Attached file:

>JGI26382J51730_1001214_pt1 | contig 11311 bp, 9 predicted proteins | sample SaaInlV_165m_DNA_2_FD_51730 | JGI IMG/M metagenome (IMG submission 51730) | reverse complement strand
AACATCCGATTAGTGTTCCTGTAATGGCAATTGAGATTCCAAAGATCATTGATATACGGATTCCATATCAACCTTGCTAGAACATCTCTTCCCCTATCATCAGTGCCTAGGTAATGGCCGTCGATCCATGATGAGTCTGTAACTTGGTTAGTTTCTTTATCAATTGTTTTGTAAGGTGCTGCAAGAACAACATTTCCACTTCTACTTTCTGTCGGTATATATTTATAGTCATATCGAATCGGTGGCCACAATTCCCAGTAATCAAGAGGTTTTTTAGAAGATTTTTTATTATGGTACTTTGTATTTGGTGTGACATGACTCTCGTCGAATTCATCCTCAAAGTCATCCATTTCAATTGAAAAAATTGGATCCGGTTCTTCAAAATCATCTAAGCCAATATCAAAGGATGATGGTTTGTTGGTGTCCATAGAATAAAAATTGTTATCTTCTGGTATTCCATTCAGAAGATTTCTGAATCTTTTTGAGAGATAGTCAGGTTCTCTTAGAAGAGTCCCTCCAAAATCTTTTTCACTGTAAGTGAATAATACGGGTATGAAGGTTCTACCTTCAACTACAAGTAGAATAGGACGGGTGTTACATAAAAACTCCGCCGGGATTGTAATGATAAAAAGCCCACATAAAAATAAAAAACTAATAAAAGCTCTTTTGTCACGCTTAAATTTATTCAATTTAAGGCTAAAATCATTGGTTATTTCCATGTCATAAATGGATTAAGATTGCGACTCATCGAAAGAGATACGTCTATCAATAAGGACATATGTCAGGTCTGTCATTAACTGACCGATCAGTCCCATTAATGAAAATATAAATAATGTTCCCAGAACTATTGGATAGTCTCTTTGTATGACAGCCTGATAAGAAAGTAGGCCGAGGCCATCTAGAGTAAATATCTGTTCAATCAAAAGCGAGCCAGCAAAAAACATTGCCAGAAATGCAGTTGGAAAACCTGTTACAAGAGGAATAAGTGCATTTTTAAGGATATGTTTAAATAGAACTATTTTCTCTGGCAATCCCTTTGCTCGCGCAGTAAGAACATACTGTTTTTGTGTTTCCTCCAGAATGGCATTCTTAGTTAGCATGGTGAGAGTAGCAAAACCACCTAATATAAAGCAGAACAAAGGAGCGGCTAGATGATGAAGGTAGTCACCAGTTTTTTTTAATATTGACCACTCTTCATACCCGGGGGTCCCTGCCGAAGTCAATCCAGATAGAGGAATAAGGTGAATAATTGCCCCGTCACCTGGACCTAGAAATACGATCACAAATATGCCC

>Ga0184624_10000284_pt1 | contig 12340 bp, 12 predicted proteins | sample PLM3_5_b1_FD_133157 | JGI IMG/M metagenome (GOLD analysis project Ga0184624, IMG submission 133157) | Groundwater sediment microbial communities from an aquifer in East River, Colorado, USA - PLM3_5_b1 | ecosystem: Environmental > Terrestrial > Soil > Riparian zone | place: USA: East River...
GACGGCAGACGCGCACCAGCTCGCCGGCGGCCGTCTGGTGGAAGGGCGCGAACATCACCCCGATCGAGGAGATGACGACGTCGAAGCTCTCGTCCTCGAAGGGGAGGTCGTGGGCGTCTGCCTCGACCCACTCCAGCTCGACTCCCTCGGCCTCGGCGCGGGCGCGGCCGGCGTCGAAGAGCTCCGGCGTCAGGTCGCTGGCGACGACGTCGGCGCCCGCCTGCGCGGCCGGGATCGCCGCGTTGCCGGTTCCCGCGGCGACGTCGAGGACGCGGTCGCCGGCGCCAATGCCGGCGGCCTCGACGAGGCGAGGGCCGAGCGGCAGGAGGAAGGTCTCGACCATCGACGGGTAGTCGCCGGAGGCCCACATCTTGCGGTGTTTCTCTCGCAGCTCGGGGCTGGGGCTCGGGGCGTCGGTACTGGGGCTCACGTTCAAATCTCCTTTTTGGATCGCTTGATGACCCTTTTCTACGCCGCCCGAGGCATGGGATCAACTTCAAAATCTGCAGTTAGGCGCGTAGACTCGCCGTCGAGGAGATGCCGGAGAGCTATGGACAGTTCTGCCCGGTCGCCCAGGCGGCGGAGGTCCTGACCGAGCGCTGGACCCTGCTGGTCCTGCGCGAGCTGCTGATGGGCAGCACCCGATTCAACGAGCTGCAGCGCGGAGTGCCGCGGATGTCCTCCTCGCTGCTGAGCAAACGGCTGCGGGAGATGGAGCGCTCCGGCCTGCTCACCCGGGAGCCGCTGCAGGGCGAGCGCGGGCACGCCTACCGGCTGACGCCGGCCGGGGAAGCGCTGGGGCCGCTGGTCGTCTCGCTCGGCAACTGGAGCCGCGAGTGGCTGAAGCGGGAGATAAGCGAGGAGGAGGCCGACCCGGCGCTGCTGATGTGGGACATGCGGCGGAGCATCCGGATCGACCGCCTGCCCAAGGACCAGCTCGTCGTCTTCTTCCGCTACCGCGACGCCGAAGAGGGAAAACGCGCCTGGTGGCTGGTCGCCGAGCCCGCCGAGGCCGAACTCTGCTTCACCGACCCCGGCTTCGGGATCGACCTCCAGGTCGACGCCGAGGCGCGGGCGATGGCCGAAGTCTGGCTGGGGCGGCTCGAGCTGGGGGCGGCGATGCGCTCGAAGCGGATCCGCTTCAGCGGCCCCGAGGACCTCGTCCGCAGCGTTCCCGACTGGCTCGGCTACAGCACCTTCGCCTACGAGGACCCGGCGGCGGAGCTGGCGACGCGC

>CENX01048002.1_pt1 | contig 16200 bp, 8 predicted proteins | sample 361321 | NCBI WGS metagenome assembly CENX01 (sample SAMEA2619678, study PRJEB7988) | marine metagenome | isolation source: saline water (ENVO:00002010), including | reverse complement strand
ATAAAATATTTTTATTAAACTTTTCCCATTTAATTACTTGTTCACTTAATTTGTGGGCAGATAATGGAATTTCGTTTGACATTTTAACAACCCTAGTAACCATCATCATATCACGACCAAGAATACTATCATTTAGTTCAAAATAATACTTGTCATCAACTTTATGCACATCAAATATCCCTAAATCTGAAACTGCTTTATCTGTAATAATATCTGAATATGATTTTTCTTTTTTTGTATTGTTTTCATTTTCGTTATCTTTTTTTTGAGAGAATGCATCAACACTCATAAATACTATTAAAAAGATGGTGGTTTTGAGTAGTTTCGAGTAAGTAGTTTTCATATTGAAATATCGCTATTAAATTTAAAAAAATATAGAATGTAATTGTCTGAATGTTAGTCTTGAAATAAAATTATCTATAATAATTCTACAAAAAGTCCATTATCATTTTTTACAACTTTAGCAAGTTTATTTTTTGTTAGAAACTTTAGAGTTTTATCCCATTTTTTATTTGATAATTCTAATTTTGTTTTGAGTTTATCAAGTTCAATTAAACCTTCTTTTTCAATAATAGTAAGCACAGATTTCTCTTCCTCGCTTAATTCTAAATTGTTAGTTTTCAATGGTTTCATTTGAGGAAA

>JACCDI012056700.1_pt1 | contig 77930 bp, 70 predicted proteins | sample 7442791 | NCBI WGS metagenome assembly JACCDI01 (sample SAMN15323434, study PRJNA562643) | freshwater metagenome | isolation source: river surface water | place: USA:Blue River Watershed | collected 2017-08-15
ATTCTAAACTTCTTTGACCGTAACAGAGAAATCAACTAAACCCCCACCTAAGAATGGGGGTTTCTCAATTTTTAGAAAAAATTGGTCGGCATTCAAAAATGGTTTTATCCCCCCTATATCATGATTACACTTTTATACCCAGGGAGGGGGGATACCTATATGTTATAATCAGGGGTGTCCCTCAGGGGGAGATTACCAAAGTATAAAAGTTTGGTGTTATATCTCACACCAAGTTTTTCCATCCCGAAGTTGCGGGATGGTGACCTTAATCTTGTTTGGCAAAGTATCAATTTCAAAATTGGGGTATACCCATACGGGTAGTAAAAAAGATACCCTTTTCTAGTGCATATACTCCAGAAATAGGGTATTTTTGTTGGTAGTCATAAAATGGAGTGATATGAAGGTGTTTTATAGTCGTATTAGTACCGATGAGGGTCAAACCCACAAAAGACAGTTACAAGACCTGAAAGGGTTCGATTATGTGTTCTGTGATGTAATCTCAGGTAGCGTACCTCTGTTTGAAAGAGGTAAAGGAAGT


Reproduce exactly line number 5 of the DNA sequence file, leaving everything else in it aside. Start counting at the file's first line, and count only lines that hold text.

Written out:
>CENX01048002.1_pt1 | contig 16200 bp, 8 predicted proteins | sample 361321 | NCBI WGS metagenome assembly CENX01 (sample SAMEA2619678, study PRJEB7988) | marine metagenome | isolation source: saline water (ENVO:00002010), including | reverse complement strand